Jewelry designer Fran Green did it! She followed her passion and started up her own business. Read on for her thoughts on this exhilarating journey.
Take time to recover - After retiring, it’s important to set aside time to relax. The switch from working full time to zero will affect you physically and emotionally. Although some think one must have a plan in place Day 1 after retiring, it depends on the individual. I decided to take a break, enjoy each day and let it unfold. One thing that is important to me was to have a creative outlet and since I loved jewelry, that was what I chose
Follow your passion - I didn’t start out wanting to have a jewelry design business. I was loving the freedom of the creative process, being able to do it whenever I wanted, unconstrained by work pressures. Other women loved what I made so it evolved from there.
Following my passion allows me to create jewelry women love; I get to meet amazing women and it allows me many opportunities to give back. Age isn’t an issue when you do what you love. It’s actually an advantage because I have the maturity to know what I love to do. Also, for those who have a passion in another field, being older has the benefits of experience and adds credibility. I will continue to make jewelry until I don’t want to any more. Artists don’t stop painting because they reach a certain age; actors don’t leave the stage because they’re over 40.
Courage – Deciding to go the retail route after my home parties meant I had to make a choice. At my age, I wasn’t interested in starting small. Being older provided a different perspective. I could approach a small boutique or take a risk and “go for the gold” by approaching the founder and owner of the top women’s boutique in Ottawa, Marlene Shepherd. It took a lot of courage to approach her and I was scared. Terrified, actually. But it was worth the risk. Marlene has been an amazing mentor and helped me build a terrific second career, transforming my life in an amazing way. Not only do I get to have my jewelry carried at the top boutique in Ottawa, but I also have lots of fun modelling fabulous clothes!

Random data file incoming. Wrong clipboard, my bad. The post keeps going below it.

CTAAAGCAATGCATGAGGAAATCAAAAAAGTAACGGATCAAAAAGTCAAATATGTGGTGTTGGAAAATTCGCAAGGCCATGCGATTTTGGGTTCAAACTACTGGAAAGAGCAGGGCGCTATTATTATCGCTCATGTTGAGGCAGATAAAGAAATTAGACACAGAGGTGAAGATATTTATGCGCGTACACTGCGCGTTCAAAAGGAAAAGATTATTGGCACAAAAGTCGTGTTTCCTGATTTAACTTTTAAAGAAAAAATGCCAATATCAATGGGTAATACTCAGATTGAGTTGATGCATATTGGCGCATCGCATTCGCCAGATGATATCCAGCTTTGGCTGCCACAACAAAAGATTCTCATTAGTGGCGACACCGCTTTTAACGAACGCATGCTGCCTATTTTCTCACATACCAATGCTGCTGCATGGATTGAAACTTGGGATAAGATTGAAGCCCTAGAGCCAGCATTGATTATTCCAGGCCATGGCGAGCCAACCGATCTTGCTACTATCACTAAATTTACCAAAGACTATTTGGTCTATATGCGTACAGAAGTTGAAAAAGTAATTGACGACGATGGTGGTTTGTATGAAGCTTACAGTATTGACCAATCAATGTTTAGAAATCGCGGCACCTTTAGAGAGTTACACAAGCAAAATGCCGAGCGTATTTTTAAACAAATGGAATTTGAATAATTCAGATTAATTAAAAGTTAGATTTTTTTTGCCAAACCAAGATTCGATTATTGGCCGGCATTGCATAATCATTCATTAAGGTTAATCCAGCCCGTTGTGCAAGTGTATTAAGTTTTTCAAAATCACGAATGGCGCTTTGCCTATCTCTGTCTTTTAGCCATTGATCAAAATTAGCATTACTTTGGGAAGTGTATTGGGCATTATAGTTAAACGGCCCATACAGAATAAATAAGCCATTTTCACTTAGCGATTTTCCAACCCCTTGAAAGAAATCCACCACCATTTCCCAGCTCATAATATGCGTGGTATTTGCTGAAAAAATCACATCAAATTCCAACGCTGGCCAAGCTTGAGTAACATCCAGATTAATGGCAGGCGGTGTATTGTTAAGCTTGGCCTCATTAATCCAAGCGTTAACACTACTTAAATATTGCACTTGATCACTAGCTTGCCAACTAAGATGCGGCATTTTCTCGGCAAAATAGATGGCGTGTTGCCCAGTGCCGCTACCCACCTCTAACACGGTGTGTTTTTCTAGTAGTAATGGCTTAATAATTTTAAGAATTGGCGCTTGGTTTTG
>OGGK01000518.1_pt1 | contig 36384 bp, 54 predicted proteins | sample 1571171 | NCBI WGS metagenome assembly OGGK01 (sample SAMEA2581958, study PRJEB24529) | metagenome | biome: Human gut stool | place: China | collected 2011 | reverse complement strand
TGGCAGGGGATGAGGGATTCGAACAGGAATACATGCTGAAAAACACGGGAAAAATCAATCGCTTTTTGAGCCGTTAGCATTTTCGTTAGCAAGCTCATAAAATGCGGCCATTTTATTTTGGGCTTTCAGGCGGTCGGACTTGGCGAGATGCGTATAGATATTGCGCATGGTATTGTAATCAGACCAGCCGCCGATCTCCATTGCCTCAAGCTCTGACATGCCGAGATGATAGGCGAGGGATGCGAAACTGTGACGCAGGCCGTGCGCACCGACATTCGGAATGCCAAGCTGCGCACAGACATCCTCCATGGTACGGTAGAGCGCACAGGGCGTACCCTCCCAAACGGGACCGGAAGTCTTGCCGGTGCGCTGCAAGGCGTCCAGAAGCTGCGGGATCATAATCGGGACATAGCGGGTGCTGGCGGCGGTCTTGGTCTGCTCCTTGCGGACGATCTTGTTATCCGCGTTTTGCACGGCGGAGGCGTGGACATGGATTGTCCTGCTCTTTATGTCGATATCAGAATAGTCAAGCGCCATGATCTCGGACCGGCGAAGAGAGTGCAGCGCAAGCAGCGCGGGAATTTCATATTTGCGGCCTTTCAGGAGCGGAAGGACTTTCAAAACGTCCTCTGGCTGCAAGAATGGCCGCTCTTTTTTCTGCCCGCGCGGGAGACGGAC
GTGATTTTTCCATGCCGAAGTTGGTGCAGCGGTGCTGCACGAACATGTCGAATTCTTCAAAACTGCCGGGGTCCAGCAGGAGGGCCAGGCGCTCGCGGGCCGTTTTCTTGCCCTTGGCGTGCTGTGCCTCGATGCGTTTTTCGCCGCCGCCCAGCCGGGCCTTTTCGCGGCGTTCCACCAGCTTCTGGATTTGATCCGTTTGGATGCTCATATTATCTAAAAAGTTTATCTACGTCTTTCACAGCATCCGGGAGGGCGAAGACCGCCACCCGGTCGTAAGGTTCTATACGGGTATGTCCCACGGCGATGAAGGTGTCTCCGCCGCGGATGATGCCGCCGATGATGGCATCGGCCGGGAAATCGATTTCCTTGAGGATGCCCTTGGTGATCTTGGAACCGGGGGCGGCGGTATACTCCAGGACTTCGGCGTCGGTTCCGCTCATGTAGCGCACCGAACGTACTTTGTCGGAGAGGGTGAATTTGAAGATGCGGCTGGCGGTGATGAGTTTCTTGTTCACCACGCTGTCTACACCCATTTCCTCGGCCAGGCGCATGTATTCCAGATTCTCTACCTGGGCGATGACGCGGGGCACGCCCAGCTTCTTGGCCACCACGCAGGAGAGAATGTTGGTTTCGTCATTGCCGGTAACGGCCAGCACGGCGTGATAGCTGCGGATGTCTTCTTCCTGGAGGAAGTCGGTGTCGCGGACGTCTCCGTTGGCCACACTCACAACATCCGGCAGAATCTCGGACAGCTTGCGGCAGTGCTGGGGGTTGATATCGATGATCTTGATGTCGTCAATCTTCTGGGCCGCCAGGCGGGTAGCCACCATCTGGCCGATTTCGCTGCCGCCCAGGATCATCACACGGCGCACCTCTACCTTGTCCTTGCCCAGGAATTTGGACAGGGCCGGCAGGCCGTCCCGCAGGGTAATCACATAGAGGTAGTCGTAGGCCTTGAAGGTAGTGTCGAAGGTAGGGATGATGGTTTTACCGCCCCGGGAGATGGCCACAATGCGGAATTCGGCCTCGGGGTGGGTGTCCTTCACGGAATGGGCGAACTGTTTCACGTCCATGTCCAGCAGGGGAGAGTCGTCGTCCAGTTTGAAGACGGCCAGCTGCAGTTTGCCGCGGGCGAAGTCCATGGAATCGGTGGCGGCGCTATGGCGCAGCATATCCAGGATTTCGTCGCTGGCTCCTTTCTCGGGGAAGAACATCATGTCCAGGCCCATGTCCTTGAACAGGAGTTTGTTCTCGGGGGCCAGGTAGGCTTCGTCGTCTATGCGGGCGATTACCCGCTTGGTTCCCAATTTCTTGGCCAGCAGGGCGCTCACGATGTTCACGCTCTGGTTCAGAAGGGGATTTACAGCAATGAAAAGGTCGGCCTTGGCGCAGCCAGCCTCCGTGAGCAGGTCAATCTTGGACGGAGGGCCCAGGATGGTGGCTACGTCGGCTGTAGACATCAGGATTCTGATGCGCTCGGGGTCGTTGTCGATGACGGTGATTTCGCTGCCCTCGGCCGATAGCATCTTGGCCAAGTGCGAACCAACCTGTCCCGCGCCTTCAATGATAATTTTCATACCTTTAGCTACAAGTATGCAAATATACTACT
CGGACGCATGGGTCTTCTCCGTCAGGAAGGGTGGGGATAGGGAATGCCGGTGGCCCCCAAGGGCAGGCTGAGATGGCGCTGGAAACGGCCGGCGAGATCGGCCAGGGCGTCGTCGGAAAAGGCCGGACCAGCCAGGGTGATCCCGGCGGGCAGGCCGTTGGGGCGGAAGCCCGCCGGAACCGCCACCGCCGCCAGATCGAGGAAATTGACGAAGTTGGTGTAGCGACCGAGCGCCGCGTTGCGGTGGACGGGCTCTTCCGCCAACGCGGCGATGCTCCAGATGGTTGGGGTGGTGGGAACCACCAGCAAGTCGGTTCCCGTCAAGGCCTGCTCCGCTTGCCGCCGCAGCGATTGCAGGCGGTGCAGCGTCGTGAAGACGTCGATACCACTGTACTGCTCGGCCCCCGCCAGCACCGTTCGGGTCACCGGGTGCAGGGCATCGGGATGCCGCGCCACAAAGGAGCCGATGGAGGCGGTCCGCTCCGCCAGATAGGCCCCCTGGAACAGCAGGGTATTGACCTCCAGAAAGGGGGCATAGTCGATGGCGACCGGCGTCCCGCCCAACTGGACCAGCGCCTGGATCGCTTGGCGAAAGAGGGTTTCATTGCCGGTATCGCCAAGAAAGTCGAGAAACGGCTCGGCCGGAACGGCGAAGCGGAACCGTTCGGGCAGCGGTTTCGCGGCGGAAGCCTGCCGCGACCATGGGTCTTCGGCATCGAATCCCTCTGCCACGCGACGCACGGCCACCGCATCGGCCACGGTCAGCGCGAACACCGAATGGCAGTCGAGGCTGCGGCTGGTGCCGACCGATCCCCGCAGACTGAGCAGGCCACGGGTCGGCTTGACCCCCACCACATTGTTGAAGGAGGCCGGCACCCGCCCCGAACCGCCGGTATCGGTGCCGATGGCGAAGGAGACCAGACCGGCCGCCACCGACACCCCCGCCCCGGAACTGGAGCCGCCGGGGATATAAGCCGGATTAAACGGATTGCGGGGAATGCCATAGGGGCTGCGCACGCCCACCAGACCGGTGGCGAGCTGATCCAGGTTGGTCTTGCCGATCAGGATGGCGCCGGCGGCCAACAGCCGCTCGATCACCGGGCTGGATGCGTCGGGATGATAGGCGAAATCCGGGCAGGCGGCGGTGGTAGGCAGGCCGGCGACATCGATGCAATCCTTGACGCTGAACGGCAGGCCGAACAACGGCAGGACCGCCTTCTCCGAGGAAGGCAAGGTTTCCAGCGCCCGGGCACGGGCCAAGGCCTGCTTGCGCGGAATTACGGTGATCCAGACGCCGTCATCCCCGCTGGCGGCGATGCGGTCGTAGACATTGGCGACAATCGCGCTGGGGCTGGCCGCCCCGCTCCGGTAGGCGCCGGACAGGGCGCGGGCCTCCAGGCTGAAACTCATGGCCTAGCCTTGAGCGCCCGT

To grow my business beyond Ottawa, I have to be courageous when I approach retailers. Sometimes they are interested; sometimes not. It’s not like I am putting my life at risk. All they can say is “no or not right now”. I love what I do and I am willing to be courageous to move forward.
Self-Care – Running a business, even part-time, has its challenges - taxes, cataloguing, creating a look book, deadlines for shows, managing a website and business development, etc. Along with caring for a parent with serious health issues, it can be very stressful. I make it a priority to ensure that my “tank is full” so that I can tap into it, when needed. I practice yoga which calms and relaxes me, along with the other benefits. I take days off to re-charge my energy and creativity so that I am more productive and available, when needed.
Balance – As much as I love creating jewelry, it’s not my entire life. I retired from a very fulfilling but stressful career which consumed me. I have a wonderful husband and lifestyle, allowing me to go to Florida for the winter. It would be easy to let the jewelry business become full-time but I realized that would not be what I needed or what was right for me. At this time in my life, I have control of how I spend my time. It takes discipline, setting aside parts of each day to work on my business; the other part either spending time with my husband or my mother or socializing with friends. When I go to Florida for the winter, I enjoy tennis and entertaining but I still find time to make jewelry and attend gem shows to find new and interesting materials. It’s my passion, after all.
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